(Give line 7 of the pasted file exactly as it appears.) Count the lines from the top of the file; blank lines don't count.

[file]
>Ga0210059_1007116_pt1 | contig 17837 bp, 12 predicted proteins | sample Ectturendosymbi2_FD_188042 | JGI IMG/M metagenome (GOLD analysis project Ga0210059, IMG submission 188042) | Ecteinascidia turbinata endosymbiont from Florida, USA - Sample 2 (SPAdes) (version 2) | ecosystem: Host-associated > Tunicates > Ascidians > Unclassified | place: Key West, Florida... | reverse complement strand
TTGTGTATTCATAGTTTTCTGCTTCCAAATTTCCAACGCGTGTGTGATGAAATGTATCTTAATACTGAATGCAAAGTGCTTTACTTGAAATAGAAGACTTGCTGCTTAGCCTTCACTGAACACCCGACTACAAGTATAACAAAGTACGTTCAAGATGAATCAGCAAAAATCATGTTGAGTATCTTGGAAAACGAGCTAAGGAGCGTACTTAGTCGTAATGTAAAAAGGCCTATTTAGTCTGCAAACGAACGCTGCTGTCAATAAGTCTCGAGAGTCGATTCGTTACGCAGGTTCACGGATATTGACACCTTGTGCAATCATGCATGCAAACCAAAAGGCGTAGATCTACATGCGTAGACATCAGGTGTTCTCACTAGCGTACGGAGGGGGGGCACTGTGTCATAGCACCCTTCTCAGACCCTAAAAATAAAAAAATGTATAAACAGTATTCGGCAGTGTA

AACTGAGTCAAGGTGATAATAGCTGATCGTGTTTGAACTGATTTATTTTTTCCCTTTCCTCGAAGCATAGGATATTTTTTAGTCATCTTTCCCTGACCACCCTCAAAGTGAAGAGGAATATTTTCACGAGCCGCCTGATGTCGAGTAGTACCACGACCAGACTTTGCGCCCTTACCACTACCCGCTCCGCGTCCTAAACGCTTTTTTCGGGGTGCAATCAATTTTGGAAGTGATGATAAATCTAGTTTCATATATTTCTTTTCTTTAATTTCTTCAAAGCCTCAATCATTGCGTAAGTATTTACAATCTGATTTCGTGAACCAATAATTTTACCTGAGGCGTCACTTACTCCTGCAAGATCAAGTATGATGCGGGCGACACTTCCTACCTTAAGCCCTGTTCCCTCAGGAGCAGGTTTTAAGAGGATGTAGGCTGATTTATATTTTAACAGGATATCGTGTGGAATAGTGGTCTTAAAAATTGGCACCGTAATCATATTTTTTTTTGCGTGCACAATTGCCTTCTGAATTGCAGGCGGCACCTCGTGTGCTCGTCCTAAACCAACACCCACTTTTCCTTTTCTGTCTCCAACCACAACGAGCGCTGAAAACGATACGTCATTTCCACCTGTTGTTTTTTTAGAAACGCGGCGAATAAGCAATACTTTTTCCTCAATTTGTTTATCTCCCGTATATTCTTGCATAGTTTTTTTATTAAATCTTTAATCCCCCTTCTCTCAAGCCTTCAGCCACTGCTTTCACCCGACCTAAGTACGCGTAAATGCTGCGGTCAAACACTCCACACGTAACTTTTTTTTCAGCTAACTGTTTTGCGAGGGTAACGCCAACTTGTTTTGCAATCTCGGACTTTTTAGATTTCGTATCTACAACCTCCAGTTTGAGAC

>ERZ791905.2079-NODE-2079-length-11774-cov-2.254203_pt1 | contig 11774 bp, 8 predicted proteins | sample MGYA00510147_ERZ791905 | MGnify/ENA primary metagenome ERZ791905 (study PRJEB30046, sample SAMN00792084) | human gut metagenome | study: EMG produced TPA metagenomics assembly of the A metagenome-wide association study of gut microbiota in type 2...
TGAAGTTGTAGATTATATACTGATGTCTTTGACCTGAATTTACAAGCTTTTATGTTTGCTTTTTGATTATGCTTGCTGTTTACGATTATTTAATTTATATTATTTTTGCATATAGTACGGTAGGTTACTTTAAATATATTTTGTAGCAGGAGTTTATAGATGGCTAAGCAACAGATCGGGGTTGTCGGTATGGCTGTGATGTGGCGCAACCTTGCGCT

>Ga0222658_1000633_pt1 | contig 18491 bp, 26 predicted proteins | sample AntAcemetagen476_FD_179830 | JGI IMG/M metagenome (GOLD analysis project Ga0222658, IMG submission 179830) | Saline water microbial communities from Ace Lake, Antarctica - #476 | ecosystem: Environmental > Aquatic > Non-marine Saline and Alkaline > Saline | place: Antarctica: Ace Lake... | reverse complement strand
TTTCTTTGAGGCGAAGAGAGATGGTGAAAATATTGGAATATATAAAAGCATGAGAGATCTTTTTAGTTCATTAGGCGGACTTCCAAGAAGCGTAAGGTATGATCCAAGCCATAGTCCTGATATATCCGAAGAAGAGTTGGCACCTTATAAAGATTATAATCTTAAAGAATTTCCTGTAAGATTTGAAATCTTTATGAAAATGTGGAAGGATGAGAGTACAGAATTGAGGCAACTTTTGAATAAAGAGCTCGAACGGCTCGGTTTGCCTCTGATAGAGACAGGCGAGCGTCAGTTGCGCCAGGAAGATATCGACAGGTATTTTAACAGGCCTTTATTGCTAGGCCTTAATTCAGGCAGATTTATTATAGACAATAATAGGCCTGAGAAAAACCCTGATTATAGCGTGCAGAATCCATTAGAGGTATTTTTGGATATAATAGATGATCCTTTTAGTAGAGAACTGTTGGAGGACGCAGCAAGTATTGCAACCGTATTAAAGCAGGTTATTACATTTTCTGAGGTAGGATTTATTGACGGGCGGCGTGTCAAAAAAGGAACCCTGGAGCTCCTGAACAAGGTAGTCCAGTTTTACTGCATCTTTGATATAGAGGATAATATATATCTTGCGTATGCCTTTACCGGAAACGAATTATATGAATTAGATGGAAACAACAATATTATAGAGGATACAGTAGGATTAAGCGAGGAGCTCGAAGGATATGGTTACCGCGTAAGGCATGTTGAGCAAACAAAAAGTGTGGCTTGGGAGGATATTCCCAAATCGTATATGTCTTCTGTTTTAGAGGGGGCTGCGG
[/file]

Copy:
TTTCTTTGAGGCGAAGAGAGATGGTGAAAATATTGGAATATATAAAAGCATGAGAGATCTTTTTAGTTCATTAGGCGGACTTCCAAGAAGCGTAAGGTATGATCCAAGCCATAGTCCTGATATATCCGAAGAAGAGTTGGCACCTTATAAAGATTATAATCTTAAAGAATTTCCTGTAAGATTTGAAATCTTTATGAAAATGTGGAAGGATGAGAGTACAGAATTGAGGCAACTTTTGAATAAAGAGCTCGAACGGCTCGGTTTGCCTCTGATAGAGACAGGCGAGCGTCAGTTGCGCCAGGAAGATATCGACAGGTATTTTAACAGGCCTTTATTGCTAGGCCTTAATTCAGGCAGATTTATTATAGACAATAATAGGCCTGAGAAAAACCCTGATTATAGCGTGCAGAATCCATTAGAGGTATTTTTGGATATAATAGATGATCCTTTTAGTAGAGAACTGTTGGAGGACGCAGCAAGTATTGCAACCGTATTAAAGCAGGTTATTACATTTTCTGAGGTAGGATTTATTGACGGGCGGCGTGTCAAAAAAGGAACCCTGGAGCTCCTGAACAAGGTAGTCCAGTTTTACTGCATCTTTGATATAGAGGATAATATATATCTTGCGTATGCCTTTACCGGAAACGAATTATATGAATTAGATGGAAACAACAATATTATAGAGGATACAGTAGGATTAAGCGAGGAGCTCGAAGGATATGGTTACCGCGTAAGGCATGTTGAGCAAACAAAAAGTGTGGCTTGGGAGGATATTCCCAAATCGTATATGTCTTCTGTTTTAGAGGGGGCTGCGG